Plans for two restaurants and gym at Perth retail unit given green light



The rejuvenation of Perth city center appears to be gaining momentum after an application to create two restaurants and a gym at an empty retail unit was approved.

The two-storey premises at 55-58 High Street, formerly an Argos branch, will also have outdoor seating areas.

It is anticipated that opening hours of the restaurants, both located on the ground floor, will be from 10am to 11pm Sunday to Thursday and 10am to midnight on Friday and Saturday.

One restaurant will seat up to 81 guests, while the other will seat up to 67.

The gymnasium will occupy the entire first floor and will be open between 7am and 10pm seven days a week in order to “provide a service to those wishing to exercise prior to work and those wishing to exercise in the evenings”.

The application – submitted by agent Bennett Developments And Consulting on behalf of Grovemoor Properties – does not detail what businesses will occupy the unit.

The unit is set to be filled for the first time since Argos closed to customers there in October 2020.

The retail chain followed nearby Beales, Carphone Warehouse, Phase Eight, GAP and the Disney store in shutting down that same year due to the severe impact of the COVID pandemic.

But the city center is continuing to show signs of recovery with this latest application to Perth and Kinross Council.

A planning bid was also lodged last month to transform the former Lakeland unit on St John Street into a restaurant and five residential flats.

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Two parties have also voiced an interest in taking over the former Beales and McEwens unit next door, which closed in March 2020.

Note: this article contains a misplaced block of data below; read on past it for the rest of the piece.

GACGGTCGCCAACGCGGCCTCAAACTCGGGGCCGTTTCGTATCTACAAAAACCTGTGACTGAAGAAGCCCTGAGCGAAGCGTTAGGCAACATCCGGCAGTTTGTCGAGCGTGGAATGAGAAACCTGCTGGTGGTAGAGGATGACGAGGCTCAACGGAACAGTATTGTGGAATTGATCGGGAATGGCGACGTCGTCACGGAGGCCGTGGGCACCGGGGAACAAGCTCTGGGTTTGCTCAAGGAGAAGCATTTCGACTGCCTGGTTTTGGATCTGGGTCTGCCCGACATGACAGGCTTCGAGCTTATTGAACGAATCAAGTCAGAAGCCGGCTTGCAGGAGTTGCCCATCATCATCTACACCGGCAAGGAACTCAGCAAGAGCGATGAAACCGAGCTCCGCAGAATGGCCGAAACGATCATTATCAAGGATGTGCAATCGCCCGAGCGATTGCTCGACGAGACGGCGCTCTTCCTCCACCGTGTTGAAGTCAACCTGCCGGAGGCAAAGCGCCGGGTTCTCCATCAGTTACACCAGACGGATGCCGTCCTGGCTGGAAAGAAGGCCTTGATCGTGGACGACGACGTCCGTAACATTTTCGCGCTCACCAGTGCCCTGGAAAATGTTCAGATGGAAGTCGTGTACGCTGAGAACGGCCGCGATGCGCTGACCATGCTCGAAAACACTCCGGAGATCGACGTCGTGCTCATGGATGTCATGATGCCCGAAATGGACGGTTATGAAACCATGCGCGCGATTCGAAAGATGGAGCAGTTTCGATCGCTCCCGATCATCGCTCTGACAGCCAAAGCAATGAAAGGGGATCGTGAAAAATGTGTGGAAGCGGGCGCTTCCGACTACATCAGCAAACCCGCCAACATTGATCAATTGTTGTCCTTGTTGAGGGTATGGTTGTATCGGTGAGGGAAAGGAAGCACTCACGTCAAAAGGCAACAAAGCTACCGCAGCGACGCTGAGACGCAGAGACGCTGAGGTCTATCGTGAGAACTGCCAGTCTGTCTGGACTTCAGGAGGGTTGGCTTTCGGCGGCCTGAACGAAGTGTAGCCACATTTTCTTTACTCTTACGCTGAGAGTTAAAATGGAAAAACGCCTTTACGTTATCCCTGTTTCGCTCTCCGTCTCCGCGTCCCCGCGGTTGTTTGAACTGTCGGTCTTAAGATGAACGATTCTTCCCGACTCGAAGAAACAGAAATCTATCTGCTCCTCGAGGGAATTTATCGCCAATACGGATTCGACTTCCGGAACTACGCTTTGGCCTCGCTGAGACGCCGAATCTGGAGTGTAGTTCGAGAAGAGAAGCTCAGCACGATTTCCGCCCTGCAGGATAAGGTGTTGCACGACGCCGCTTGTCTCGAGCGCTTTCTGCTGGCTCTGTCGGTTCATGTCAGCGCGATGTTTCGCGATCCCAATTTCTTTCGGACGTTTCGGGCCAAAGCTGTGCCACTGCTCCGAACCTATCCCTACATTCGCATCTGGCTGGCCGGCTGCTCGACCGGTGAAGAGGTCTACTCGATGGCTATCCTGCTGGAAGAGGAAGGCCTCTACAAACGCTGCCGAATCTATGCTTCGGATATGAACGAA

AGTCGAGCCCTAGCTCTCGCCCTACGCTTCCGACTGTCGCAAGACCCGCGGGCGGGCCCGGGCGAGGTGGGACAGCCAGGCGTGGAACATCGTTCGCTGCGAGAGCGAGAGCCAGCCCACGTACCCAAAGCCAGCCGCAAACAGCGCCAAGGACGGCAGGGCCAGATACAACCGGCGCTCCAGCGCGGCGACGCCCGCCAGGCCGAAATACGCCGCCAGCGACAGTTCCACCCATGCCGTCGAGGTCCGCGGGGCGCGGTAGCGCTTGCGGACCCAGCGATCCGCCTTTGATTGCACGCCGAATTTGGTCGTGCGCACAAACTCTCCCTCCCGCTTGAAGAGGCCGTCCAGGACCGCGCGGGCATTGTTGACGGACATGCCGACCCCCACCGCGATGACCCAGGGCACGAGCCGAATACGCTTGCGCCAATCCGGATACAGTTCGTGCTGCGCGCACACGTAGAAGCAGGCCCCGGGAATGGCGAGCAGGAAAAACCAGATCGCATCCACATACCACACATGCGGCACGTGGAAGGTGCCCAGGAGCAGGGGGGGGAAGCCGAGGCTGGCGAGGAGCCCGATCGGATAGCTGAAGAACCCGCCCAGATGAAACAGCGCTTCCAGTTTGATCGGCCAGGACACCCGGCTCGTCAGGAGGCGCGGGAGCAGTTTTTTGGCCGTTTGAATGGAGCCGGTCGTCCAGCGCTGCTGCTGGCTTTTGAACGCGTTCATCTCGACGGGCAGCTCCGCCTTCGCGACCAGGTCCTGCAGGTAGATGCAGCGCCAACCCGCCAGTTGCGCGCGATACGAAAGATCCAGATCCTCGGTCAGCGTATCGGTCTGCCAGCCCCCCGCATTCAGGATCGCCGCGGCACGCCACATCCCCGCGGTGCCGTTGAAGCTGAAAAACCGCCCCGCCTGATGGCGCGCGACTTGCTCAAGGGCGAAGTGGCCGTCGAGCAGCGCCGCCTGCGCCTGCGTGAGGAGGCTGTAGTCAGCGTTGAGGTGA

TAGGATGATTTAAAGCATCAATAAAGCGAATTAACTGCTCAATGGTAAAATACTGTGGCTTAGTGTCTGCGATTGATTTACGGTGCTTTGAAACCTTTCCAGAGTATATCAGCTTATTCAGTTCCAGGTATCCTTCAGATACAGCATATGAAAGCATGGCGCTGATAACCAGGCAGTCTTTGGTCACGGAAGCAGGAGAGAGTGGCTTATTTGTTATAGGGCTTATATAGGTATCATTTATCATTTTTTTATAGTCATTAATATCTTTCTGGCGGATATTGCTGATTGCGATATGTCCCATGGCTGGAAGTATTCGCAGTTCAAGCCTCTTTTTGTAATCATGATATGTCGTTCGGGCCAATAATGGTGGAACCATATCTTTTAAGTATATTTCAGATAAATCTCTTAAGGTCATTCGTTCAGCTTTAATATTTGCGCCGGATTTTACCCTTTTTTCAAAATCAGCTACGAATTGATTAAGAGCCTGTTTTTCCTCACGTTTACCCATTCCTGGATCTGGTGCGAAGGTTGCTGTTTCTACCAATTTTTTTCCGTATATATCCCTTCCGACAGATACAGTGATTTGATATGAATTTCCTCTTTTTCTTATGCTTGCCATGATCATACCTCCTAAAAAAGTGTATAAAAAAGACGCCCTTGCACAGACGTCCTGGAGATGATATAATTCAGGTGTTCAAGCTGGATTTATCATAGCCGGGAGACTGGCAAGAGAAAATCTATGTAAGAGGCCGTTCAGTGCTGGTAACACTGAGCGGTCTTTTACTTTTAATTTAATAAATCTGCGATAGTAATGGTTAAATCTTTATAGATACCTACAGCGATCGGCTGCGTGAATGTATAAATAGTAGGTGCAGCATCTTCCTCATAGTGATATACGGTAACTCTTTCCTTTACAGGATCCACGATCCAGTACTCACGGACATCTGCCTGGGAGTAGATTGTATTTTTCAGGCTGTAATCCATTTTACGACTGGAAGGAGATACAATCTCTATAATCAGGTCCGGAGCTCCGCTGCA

The statement lodged with the planning application to occupy the former Argos space stated: “In conclusion the proposed new restaurants and gymnasium will make a positive contribution to the local area and enhance the range of facilities and services on offer, as well as introducing new dining experiences and promoting the town center as a night as well as a day destination.”

A council report of handling added: “It is clear that the retail world is changing and this has resulted in a number of vacant units within Perth city center and other city centers across Scotland.

“It is therefore important to consider what alternative uses could be viable in city centers to ensure that the city center remains a vibrant and active place to visit and meet the requirements of the above policy criteria.

“In this instance the proposal to introduce two restaurants onto the High Street is considered to meet the requirements of Policy 10 which allows for classes two and three at ground floor level.

“This will ensure that a high and continuous degree of public contact will be retained and help contribute to the night time economy.”

However, no part of the development shall be occupied until a Travel Plan, aimed to encourage more sustainable means of travel, has been submitted and approved in writing by the council.

The Travel Plan will have particular regard to provision for walking, cycling and public transport access to and within the site and will identify the measures to be provided.

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George Holan

George Holan is chief editor at Plainsmen Post and has articles published in many notable publications in the last decade.

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